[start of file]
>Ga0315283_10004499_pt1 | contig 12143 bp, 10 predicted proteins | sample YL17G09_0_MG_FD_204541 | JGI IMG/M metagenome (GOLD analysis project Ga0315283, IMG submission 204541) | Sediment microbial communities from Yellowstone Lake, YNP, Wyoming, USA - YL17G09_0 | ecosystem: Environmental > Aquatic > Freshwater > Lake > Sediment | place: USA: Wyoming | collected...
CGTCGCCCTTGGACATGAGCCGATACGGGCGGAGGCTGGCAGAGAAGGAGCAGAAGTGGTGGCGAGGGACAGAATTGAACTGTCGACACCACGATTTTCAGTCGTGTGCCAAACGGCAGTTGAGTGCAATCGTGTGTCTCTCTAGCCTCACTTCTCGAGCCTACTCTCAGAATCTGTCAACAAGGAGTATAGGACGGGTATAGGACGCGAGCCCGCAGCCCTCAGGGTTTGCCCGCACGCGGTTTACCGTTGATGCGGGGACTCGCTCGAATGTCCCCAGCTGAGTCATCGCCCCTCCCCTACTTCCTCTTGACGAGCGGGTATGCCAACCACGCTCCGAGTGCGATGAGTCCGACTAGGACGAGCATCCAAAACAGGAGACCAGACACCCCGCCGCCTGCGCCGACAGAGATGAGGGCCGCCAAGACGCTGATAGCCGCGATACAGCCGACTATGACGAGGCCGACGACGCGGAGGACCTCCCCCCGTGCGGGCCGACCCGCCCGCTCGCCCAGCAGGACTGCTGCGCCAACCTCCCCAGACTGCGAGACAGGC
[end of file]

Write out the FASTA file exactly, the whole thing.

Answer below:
>Ga0315283_10004499_pt1 | contig 12143 bp, 10 predicted proteins | sample YL17G09_0_MG_FD_204541 | JGI IMG/M metagenome (GOLD analysis project Ga0315283, IMG submission 204541) | Sediment microbial communities from Yellowstone Lake, YNP, Wyoming, USA - YL17G09_0 | ecosystem: Environmental > Aquatic > Freshwater > Lake > Sediment | place: USA: Wyoming | collected...
CGTCGCCCTTGGACATGAGCCGATACGGGCGGAGGCTGGCAGAGAAGGAGCAGAAGTGGTGGCGAGGGACAGAATTGAACTGTCGACACCACGATTTTCAGTCGTGTGCCAAACGGCAGTTGAGTGCAATCGTGTGTCTCTCTAGCCTCACTTCTCGAGCCTACTCTCAGAATCTGTCAACAAGGAGTATAGGACGGGTATAGGACGCGAGCCCGCAGCCCTCAGGGTTTGCCCGCACGCGGTTTACCGTTGATGCGGGGACTCGCTCGAATGTCCCCAGCTGAGTCATCGCCCCTCCCCTACTTCCTCTTGACGAGCGGGTATGCCAACCACGCTCCGAGTGCGATGAGTCCGACTAGGACGAGCATCCAAAACAGGAGACCAGACACCCCGCCGCCTGCGCCGACAGAGATGAGGGCCGCCAAGACGCTGATAGCCGCGATACAGCCGACTATGACGAGGCCGACGACGCGGAGGACCTCCCCCCGTGCGGGCCGACCCGCCCGCTCGCCCAGCAGGACTGCTGCGCCAACCTCCCCAGACTGCGAGACAGGC